Perception of the vital signs of a deteriorating patient typically means that the observations have been taken and transposed to the observation chart. If the patient is deemed to be unwell, these observations will usually be repeated more frequently to ensure that a further deterioration is not occurring and that treatment is effective.


Comprehension of the meaning of the physiological signs is also important. Specifically with the RRS, the clinical staff must be able to recognise how the patient's observations relate to the triggering criteria. A deeper level of comprehension of the patient's physiological state may occur with more experienced staff members. This may lead to a recollection and comparison to past experiences of similar cases to guide future decision making and information gathering [18]

Projection of future state

The ability of the health professional to project the future course of events is determined by an understanding of the current state and their previous experiences with similar situations. The rationale given for the clinical staffs' predictions may not always be obvious, even to them. This 'sixth sense' of being able to project the future state is often the result of cues that may not be consciously recognised [19]. One of the advantages of the RRS is that it removes the necessity of the clinical staff to fully understand and diagnose the problem before asking for help. If the health professional looking after the patient is confident they know what the clinical problem is, they may be able to troubleshoot the problem without requiring help. Conversely, if the health professional is junior with only minimal experience, the triggering criteria should trigger them to call for assistance.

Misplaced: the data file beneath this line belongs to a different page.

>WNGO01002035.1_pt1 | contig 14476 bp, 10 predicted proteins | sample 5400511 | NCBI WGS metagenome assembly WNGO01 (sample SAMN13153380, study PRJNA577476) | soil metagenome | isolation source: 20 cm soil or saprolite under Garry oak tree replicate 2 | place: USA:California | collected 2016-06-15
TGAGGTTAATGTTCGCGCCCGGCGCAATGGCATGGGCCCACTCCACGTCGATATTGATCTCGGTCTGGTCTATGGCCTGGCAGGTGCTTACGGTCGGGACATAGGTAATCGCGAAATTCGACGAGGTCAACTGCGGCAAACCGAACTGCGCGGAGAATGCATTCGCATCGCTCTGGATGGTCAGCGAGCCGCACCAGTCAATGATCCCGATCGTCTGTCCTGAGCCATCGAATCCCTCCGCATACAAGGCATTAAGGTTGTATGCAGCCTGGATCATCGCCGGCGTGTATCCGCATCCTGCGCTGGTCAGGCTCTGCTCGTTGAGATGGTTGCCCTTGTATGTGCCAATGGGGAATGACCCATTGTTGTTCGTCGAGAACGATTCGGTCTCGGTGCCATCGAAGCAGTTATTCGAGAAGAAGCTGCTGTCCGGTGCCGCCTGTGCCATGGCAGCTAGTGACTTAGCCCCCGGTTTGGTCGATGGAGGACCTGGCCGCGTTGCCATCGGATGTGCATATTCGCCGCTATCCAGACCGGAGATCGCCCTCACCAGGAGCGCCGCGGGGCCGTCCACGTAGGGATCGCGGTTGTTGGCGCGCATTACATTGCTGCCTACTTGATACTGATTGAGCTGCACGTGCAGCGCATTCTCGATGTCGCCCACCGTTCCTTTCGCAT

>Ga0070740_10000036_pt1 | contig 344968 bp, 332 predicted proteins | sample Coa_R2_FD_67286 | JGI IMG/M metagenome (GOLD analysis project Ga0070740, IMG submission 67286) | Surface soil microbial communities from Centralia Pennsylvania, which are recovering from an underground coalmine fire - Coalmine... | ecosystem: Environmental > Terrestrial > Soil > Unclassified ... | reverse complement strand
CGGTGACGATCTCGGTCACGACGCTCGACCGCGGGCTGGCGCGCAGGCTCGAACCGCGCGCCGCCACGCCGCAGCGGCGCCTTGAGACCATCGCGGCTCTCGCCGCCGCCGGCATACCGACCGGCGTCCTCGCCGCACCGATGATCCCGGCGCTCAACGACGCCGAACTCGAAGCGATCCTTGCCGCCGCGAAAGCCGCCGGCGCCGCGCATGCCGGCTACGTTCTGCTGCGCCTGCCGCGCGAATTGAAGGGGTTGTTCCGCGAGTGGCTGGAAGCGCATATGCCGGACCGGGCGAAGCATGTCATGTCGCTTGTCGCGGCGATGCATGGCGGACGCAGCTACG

Sociological models of inter-professional practice

Even if the health professional realises the patient fulfils the physiological criteria for activation of the RRS, there may be socio-cultural and political barriers preventing them from calling for help. These barriers may occur between professional groups, within professional groups, or as a result of a group identity existing such as within a ward or specialty area.

Inter-professional barriers